A CA certificate, even though it is not listed as a requirement by Azure Event Hubs.
In this configuration the logs are forwarded to Azure Event Hubs by the om_kafka module.
1 2 3 4 5 6 7 8 9 10 11 <Output out> Module om_kafka BrokerList <YOURNAMESPACE>.servicebus.windows.net:9093 Topic <YOUREVENTHUB> Option security.protocol SASL_SSL Option group.id <YOURCONSUMERGROUP> Option sasl.mechanisms PLAIN Option sasl.username $ConnectionString Option sasl.password <YOUR Connection string–primary key> CAFile C:\Program Files\nxlog\cert\<ca.pem> </Output>
NXLog can forward its collected logs to Azure Event Hubs via the HTTP protocol.
In order to configure NXLog you need the following details:
A shared access signature (SAS) token. The Microsoft documentation lists various scripts and methods to generate a SAS token. For the example below, the PowerShell example were used. None of the other methods or scripts were tested.
Entries for the
URLdirective and the Host HTTP header set by the
AddHeaderdirective require the name of the namespace you have created.
|The PowerShell example can be executed in the Azure Cloud Shell using the Try it button.|
The om_http module also supports sending logs in batches by
defining the BatchMode directive. The accepted
values for this directive are
multipart, however Azure Event
Hubs can only process logs sent with the
multiline batching method.
In this configuration logs are sent to Azure Event Hubs using the om_http
1 2 3 4 5 6 7 8 9 <Output out> Module om_http BatchMode multiline URL https://<YOURNAMESPACE>.servicebus.windows.net/nxlogeventhub/messages HTTPSCAFile C:\cacert.pem AddHeader Authorization: <YOURSASTOKEN> AddHeader Content-Type: application/atom+xml;type=entry;charset=utf-8 AddHeader Host: <YOURNAMESPACE>.servicebus.windows.net </Output>
There are several ways to confirm data reception in Azure Event Hubs.
The easiest was to look at it is to browse to the Home > Event Hubs > <YOURNAMESPACE> > Event Hubs page in the Azure portal where Microsoft provides a chart which displays incoming and outgoing message counts as well as event throughput metrics.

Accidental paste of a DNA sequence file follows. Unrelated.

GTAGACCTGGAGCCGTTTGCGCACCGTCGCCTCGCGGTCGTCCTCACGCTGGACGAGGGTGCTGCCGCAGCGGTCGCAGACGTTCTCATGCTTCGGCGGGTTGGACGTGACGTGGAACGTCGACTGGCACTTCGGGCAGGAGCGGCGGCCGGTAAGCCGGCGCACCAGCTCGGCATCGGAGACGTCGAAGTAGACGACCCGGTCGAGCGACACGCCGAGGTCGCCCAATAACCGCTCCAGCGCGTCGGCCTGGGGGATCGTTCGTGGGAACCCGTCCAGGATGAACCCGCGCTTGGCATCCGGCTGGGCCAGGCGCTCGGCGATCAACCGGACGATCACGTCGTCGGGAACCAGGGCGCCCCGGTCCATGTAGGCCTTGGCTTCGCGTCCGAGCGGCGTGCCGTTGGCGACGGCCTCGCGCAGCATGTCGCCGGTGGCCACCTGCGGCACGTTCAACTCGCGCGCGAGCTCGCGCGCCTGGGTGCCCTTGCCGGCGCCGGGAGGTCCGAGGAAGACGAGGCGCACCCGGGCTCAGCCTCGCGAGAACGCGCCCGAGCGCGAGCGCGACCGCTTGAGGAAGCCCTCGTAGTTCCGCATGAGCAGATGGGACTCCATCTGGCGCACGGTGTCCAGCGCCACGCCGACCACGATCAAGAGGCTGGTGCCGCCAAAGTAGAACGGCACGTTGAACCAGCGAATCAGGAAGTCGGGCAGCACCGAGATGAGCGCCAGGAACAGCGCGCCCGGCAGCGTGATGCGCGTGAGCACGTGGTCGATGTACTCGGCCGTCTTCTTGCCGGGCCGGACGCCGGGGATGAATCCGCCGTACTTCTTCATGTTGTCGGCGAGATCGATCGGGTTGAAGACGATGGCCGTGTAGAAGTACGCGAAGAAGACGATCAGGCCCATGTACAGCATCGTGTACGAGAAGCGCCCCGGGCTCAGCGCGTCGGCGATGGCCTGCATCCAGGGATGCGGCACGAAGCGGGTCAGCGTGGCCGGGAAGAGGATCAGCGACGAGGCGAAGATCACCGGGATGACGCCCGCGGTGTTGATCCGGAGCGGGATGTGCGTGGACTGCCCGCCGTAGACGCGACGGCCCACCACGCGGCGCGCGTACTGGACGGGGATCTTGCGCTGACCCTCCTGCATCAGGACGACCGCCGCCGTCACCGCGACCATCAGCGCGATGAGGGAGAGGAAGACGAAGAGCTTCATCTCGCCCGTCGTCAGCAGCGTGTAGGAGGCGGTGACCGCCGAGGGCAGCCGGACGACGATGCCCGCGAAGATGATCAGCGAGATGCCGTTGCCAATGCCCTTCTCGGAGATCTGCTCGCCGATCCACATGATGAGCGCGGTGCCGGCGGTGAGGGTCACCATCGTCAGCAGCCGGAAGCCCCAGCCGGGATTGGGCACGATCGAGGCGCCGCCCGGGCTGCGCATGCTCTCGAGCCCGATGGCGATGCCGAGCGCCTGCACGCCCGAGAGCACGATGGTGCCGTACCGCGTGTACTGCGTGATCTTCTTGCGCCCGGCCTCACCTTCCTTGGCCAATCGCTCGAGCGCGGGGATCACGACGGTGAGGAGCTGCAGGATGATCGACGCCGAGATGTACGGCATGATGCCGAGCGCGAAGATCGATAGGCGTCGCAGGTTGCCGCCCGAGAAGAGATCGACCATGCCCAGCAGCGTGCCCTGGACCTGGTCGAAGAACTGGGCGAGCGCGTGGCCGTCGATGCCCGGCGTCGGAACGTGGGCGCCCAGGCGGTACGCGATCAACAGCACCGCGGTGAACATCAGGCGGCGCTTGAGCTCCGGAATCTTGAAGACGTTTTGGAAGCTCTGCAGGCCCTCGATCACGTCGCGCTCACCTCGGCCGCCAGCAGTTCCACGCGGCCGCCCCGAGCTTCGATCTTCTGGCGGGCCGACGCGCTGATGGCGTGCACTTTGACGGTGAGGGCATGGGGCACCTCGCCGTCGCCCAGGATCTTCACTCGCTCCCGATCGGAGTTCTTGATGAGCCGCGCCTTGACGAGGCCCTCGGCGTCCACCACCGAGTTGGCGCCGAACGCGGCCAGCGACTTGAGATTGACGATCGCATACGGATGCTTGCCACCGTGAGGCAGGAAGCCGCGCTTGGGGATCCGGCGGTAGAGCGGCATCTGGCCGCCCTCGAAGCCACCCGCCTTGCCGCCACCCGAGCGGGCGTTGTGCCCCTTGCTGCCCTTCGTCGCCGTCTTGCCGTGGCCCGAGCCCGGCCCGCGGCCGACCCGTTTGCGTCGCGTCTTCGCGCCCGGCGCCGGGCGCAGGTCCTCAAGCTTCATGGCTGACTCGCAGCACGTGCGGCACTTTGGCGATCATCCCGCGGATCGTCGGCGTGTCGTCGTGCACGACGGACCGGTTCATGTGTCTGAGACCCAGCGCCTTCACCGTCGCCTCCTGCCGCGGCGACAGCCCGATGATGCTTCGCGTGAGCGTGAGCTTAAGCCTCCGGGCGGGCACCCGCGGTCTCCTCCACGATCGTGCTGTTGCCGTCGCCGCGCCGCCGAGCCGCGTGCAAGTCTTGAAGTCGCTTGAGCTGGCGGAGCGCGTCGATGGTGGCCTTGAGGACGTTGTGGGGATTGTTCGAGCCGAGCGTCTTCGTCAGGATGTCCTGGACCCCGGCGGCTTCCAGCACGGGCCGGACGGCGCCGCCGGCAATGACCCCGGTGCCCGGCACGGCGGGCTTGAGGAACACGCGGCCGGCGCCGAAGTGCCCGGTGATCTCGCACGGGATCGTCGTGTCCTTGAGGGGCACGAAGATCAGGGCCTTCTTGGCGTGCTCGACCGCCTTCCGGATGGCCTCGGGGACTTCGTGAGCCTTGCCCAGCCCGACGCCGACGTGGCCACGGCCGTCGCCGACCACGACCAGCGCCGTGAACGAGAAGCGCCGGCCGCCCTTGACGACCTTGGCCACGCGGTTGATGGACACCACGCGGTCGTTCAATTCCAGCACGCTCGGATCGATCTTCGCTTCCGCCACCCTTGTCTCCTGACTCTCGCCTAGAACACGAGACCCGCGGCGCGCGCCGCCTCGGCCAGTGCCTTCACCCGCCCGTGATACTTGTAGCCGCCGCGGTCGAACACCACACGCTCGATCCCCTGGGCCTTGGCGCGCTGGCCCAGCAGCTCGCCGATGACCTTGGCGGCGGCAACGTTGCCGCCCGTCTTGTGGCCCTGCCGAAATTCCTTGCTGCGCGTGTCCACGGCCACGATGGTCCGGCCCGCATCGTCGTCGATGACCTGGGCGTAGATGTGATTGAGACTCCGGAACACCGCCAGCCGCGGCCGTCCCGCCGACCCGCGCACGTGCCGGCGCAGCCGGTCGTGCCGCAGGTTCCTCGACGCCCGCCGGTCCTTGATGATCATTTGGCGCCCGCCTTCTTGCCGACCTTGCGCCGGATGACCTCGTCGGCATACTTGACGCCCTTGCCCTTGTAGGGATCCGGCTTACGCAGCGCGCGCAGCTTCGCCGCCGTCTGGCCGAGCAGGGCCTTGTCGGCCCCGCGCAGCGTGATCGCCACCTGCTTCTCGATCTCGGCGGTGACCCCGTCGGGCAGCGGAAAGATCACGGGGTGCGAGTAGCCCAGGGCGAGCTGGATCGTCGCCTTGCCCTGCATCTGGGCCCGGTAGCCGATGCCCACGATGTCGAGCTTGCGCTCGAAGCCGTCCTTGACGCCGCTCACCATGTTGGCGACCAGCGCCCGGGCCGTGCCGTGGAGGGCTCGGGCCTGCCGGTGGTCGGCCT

Logs forwarded to Azure Event Hubs by NXLog can also be collected using the im_kafka module. The logs collected with this method are identical to the ones sent to Azure Event Hubs.
This configuration uses the same settings as the om_kafka configuration in the first example. The only difference is the direction of the log flow. This configuration collects the logs and writes them to a file.
1 2 3 4 5 6 7 8 9 10 11 12 13 14 15 16 <Input in> Module im_kafka BrokerList nxlognamespace.servicebus.windows.net:9093 Topic nxlogeventhub Option security.protocol SASL_SSL Option group.id nxlogconsumergroup Option sasl.mechanisms PLAIN Option sasl.username $ConnectionString Option sasl.password <Connection string–primary key> CAFile C:\Program Files\nxlog\cert\ca.pem </Input> <Output file> Module om_file File "C:\\logs\\logmsg.txt" </Output>
|This section is for informational purposes only.|
When deciding on which method to use for sending logs to Azure Event Hubs, performance, throughput, and size can all be important and decisive factors. It is important to note, when measuring throughput, the performance of a system depends on a number of factors including, but not limited to:
The performance and resource availability of the node which NXLog runs on.
The performance and capability of any networking equipment between MS Azure Event Hubs and the machine NXLog runs on.
The quality of service provided by your ISP. This includes bandwidth restrictions as well.
Your geographic location and how you set up Azure Event Hubs.
The number of throughput units you have purchased with your Azure Event Hubs subscription.
In addition, it is worth considering which tier to use as Kafka requires a more expensive subscription as it is not available in the Basic Tier according to the Event Hubs pricing.
In our tests we have used a single data throughput unit generating data with the im_testgen module and concluded that both Kafka and HTTP works reliably, but HTTP offers better throughput especially with batching enabled.
In any case, we strongly recommend thorough testing in your environment.